Magic The Gathering card spotlights, articles, and tips for fans of an older style of play

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Berserk MTG
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I actually didn’t get a Berserk in the Unlimited Starter Decks I started off with, so I had to trade my way up to one. This was one of those clear cut great cards and unbelievably it was an uncommon card! Also, it only cost 1 Green of all things! One green to double a creature’s power… crazy. Before it became restricted in the early days, I would hear of people stacking on multiple Berserks to get phenomenal amounts of damage. Of course, even when restricted you could do as I did and Fork your Berserk which only cost a bit more.

Green was never a stranger to increasing the power of a creature, as most people used Giant Growth to pump up their attackers +3. It cost the same, it was a common, and you could have 4 in a deck. The real power of Berserk was in the fact that it gave the trample ability. I mean you can Howl From Beyond all you want, but if it’s blocked it stays blocked (unless of course you pulled a False Orders). You could Howl your War Mammoth (or later, your Yavimaya Wurm), but Beserking a creature just proved to have a bigger element of surprise.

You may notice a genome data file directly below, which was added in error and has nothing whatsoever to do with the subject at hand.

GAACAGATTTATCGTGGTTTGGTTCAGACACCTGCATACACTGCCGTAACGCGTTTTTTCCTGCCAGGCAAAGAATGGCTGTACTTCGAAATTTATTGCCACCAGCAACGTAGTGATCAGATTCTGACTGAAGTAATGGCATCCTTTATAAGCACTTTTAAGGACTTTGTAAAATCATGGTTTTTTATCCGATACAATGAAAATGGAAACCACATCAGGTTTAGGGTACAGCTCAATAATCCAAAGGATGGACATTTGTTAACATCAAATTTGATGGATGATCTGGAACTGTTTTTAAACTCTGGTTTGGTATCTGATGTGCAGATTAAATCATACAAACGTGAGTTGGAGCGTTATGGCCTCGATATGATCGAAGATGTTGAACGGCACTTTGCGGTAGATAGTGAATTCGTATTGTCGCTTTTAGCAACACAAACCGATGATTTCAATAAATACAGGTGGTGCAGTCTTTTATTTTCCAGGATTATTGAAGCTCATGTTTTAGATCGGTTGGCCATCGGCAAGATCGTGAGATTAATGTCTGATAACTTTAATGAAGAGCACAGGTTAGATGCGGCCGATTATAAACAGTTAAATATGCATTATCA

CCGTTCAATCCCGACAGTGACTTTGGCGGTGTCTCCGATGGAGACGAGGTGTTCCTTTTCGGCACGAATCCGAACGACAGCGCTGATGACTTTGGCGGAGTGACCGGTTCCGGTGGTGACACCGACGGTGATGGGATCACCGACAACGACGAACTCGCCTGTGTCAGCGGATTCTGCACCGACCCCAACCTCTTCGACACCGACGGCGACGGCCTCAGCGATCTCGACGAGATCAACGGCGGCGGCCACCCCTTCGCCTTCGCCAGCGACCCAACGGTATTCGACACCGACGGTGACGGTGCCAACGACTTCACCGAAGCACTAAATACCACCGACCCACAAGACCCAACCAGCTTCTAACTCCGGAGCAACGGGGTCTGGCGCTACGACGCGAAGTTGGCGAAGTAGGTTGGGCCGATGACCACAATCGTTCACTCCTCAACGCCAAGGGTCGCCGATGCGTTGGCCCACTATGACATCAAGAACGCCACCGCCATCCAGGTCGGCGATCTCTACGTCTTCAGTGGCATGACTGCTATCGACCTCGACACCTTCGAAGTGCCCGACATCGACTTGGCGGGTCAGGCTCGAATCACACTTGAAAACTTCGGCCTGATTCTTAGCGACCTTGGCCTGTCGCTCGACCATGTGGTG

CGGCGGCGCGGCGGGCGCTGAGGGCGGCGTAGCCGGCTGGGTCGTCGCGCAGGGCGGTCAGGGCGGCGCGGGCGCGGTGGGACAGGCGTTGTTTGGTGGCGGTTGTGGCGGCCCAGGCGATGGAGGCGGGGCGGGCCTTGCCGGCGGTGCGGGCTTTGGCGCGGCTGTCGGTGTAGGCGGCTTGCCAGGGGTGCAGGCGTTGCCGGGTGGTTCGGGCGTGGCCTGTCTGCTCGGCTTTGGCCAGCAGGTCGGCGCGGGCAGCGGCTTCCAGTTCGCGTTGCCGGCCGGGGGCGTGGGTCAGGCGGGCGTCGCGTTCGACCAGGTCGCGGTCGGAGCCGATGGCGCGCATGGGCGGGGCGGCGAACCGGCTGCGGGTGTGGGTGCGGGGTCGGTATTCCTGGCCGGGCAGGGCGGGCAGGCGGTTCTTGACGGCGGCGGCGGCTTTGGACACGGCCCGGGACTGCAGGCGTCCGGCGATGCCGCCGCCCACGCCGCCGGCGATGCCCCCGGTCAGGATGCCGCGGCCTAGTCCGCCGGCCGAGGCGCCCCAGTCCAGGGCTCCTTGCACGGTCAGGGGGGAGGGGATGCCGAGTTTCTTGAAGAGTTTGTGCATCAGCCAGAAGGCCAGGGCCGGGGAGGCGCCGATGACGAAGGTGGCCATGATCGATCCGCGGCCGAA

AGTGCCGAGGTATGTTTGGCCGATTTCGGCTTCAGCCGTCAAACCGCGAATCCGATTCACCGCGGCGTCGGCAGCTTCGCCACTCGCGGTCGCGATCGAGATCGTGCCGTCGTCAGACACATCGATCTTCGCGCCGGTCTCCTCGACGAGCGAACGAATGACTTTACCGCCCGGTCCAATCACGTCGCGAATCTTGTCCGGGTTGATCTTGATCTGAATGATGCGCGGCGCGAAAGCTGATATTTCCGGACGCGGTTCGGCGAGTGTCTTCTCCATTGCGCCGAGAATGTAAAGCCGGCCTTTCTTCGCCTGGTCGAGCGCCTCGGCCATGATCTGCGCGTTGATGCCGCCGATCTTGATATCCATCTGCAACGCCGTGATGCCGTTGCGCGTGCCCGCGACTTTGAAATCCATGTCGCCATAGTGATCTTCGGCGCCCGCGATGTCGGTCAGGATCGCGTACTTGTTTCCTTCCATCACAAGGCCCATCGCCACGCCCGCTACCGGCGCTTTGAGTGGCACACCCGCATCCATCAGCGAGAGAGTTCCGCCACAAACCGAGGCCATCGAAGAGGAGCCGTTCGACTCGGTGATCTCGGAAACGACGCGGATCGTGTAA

Card Name: Berserk
Set: A,B,UL,not reprinted
Rarity: Uncommon
Card Cost: G
Card Type: Instant
Artist: Dan Frazier

Text: Until end of turn, target creature’s current power doubles and it gains trample ability. If it attacks, target creature is destroyed at end of turn. This spell cannot be cast after current turn’s attack is completed.

Rules Text (Oracle):Play Berserk only before the combat damage step.
Target creature gains trample and gets +X/+0 until end of turn, where X is its power. At end of turn, destroy that creature if it attacked this turn.

Of course the downside of Berserk is that it destroys the creature if it attacked. It is truly a one time, “go for broke” thing (barring some sort of Unsummoning of the creature). So you mainly wanted to be able to damage your opponent so badly that the loss of your creature afterwards would not have that much of an effect. (cont. below)

Early on I found one particularly effective thing to do is to attack with something like a Craw Wurm, Berserk it, and then sac it to something beneficial since it was going to be destroyed anyhow. The prime candidate? Why Diamond Valley, of course!

Healing Salve MTG
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One thing I always thought was interesting is that Berserk has the same sort of “background” as Healing Salve; I guess Dan Frazier was under pressure to produce multiple pieces of artwork? You’ll notice this also occurring in various other cards from the original set as well. This was back when there weren’t billions of Magic artists like now so they probably had to take care of the artwork for more cards. Or maybe he just had a theme going. Interesting, because many times cards with re-used artwork are the same color or at least have a similar theme. Hm…Healing Salve and Berserk; I guess one cures the other?